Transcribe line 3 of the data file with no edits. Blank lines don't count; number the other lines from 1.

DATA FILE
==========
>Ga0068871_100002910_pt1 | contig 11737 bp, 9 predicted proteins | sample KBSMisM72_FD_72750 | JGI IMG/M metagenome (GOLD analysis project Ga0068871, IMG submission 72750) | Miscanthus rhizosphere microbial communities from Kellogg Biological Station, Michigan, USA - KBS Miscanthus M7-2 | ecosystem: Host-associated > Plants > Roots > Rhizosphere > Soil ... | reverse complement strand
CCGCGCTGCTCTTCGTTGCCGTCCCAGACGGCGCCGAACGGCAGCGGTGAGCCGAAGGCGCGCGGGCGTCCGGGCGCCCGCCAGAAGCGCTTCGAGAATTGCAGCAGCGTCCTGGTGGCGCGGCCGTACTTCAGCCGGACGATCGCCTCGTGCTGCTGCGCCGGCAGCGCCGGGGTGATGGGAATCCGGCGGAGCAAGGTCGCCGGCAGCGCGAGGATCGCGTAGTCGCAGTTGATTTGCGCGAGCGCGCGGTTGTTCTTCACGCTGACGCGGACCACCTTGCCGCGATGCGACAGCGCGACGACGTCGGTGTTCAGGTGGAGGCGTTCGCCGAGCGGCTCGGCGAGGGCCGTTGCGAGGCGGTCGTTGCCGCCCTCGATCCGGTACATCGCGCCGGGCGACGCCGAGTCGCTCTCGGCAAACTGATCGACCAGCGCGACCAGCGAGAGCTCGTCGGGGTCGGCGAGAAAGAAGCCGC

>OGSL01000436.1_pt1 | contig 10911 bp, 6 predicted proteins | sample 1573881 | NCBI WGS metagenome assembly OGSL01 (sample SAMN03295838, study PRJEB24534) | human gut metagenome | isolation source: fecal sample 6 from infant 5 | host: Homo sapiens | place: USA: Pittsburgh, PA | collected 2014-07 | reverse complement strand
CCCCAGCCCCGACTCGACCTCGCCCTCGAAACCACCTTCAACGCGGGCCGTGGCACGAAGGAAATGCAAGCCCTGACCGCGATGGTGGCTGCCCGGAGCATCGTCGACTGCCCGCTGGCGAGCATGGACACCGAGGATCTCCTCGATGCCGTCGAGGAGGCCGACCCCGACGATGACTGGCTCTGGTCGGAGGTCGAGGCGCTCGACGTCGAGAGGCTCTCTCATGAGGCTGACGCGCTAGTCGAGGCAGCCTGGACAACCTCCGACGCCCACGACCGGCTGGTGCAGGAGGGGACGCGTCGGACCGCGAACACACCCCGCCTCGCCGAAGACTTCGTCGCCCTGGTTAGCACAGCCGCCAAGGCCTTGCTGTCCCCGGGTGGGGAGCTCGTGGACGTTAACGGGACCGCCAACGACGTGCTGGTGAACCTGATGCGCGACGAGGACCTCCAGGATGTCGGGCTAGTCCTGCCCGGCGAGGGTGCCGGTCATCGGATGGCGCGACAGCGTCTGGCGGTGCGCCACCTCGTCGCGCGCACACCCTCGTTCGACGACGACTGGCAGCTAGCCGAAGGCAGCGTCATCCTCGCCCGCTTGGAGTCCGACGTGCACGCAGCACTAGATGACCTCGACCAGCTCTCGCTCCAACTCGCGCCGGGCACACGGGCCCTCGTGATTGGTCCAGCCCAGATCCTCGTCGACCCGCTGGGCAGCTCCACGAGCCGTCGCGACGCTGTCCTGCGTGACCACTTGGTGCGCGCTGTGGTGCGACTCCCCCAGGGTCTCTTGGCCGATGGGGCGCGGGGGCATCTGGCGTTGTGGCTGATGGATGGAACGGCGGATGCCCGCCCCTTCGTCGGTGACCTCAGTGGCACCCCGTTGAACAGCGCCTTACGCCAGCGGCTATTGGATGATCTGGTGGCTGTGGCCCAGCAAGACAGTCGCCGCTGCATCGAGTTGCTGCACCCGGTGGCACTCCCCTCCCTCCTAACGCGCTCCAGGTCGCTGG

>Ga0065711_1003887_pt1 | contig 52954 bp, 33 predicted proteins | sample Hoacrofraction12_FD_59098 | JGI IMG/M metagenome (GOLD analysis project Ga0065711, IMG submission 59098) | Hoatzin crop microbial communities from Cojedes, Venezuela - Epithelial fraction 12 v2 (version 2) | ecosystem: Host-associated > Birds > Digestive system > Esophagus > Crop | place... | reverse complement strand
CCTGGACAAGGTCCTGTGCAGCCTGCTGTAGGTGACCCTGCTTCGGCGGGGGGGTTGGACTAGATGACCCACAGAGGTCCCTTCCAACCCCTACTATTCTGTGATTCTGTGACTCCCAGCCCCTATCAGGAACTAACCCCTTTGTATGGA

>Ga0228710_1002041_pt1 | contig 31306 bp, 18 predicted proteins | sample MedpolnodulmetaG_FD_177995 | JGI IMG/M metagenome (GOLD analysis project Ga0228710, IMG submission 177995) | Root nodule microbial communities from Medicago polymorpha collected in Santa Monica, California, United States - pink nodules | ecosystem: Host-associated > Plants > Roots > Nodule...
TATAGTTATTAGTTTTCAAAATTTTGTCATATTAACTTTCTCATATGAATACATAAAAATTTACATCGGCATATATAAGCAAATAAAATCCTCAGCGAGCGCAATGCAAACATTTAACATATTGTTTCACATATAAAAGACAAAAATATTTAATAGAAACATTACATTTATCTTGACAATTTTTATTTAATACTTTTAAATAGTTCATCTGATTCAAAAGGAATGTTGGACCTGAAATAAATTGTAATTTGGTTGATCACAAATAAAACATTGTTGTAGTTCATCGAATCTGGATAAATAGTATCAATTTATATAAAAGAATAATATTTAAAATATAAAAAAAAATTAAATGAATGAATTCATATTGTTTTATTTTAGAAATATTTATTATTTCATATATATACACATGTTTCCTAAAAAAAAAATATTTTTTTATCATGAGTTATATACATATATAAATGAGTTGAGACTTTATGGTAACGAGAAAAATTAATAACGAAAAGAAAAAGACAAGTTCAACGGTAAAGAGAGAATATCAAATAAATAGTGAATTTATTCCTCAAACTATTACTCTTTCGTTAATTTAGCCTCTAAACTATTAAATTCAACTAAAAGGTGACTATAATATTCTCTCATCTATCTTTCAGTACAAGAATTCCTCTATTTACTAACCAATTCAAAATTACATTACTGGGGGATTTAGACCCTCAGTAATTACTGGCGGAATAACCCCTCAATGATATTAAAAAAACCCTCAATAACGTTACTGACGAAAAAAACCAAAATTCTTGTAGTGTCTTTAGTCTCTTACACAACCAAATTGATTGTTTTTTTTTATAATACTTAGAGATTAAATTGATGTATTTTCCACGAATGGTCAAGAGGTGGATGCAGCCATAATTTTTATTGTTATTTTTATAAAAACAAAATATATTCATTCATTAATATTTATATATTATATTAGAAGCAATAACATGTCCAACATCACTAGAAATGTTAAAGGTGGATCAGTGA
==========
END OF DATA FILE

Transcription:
>OGSL01000436.1_pt1 | contig 10911 bp, 6 predicted proteins | sample 1573881 | NCBI WGS metagenome assembly OGSL01 (sample SAMN03295838, study PRJEB24534) | human gut metagenome | isolation source: fecal sample 6 from infant 5 | host: Homo sapiens | place: USA: Pittsburgh, PA | collected 2014-07 | reverse complement strand